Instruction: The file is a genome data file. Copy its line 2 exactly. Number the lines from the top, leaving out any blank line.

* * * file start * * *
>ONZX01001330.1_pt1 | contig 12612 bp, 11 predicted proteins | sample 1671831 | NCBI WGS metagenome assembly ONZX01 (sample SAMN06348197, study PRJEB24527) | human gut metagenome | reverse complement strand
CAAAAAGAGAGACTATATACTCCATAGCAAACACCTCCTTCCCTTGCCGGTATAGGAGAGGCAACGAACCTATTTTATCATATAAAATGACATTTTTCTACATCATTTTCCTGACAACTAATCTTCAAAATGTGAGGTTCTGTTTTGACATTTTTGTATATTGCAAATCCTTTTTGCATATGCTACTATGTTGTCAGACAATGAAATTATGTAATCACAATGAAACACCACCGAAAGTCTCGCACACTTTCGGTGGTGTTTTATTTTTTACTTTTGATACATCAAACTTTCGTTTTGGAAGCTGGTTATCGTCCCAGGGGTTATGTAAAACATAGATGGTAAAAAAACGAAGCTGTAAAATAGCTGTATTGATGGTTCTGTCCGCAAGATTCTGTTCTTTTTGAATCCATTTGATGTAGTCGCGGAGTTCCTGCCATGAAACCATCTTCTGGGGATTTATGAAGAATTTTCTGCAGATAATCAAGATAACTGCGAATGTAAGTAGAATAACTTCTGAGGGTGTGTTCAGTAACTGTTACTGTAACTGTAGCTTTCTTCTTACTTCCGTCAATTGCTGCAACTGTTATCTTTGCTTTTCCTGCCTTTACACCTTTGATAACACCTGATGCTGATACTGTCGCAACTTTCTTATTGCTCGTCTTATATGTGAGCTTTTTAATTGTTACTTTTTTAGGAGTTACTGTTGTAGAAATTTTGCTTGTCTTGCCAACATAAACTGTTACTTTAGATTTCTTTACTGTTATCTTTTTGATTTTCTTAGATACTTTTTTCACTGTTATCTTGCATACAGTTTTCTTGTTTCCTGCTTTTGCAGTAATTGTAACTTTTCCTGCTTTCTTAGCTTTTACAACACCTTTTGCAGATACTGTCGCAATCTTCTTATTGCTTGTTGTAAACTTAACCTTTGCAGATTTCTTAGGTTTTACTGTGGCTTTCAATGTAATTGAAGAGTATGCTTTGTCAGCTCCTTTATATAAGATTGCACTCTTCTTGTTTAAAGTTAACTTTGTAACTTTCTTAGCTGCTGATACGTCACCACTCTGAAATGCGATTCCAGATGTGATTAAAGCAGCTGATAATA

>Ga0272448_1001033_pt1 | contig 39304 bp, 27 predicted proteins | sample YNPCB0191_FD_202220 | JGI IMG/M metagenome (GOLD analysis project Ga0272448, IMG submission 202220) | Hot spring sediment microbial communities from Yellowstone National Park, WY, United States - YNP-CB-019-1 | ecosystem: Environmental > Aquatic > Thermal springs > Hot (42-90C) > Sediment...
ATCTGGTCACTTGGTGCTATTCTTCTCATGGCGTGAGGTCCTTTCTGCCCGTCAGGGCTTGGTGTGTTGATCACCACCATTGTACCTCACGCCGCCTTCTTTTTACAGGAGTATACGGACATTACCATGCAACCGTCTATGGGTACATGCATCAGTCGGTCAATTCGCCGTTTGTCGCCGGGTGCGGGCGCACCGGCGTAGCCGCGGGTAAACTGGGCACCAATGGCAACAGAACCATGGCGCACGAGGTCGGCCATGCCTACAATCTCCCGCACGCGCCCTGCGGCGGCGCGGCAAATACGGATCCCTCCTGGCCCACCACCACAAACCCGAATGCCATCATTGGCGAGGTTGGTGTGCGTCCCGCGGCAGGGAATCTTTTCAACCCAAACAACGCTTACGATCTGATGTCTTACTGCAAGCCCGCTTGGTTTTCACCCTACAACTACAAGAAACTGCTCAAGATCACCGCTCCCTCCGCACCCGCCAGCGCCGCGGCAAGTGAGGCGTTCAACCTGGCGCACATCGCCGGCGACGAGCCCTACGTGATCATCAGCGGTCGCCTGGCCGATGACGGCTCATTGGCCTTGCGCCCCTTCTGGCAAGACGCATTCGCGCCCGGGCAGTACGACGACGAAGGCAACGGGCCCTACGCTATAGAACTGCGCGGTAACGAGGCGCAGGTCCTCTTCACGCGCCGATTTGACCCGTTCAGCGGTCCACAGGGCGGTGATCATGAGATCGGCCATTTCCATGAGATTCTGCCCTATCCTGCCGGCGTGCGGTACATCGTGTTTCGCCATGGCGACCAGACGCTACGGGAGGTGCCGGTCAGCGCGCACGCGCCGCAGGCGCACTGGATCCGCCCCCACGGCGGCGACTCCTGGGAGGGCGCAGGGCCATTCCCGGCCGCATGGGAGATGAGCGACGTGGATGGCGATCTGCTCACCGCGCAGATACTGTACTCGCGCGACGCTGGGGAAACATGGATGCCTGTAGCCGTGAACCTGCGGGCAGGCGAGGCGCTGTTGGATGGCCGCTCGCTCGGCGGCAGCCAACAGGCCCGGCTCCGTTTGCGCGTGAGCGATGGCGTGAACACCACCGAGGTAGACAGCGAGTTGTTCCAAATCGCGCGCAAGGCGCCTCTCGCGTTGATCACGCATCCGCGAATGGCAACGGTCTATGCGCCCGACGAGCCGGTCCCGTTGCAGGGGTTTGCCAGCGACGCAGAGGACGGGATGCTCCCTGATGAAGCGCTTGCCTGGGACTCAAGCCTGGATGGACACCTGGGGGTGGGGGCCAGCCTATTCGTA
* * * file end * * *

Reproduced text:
CAAAAAGAGAGACTATATACTCCATAGCAAACACCTCCTTCCCTTGCCGGTATAGGAGAGGCAACGAACCTATTTTATCATATAAAATGACATTTTTCTACATCATTTTCCTGACAACTAATCTTCAAAATGTGAGGTTCTGTTTTGACATTTTTGTATATTGCAAATCCTTTTTGCATATGCTACTATGTTGTCAGACAATGAAATTATGTAATCACAATGAAACACCACCGAAAGTCTCGCACACTTTCGGTGGTGTTTTATTTTTTACTTTTGATACATCAAACTTTCGTTTTGGAAGCTGGTTATCGTCCCAGGGGTTATGTAAAACATAGATGGTAAAAAAACGAAGCTGTAAAATAGCTGTATTGATGGTTCTGTCCGCAAGATTCTGTTCTTTTTGAATCCATTTGATGTAGTCGCGGAGTTCCTGCCATGAAACCATCTTCTGGGGATTTATGAAGAATTTTCTGCAGATAATCAAGATAACTGCGAATGTAAGTAGAATAACTTCTGAGGGTGTGTTCAGTAACTGTTACTGTAACTGTAGCTTTCTTCTTACTTCCGTCAATTGCTGCAACTGTTATCTTTGCTTTTCCTGCCTTTACACCTTTGATAACACCTGATGCTGATACTGTCGCAACTTTCTTATTGCTCGTCTTATATGTGAGCTTTTTAATTGTTACTTTTTTAGGAGTTACTGTTGTAGAAATTTTGCTTGTCTTGCCAACATAAACTGTTACTTTAGATTTCTTTACTGTTATCTTTTTGATTTTCTTAGATACTTTTTTCACTGTTATCTTGCATACAGTTTTCTTGTTTCCTGCTTTTGCAGTAATTGTAACTTTTCCTGCTTTCTTAGCTTTTACAACACCTTTTGCAGATACTGTCGCAATCTTCTTATTGCTTGTTGTAAACTTAACCTTTGCAGATTTCTTAGGTTTTACTGTGGCTTTCAATGTAATTGAAGAGTATGCTTTGTCAGCTCCTTTATATAAGATTGCACTCTTCTTGTTTAAAGTTAACTTTGTAACTTTCTTAGCTGCTGATACGTCACCACTCTGAAATGCGATTCCAGATGTGATTAAAGCAGCTGATAATA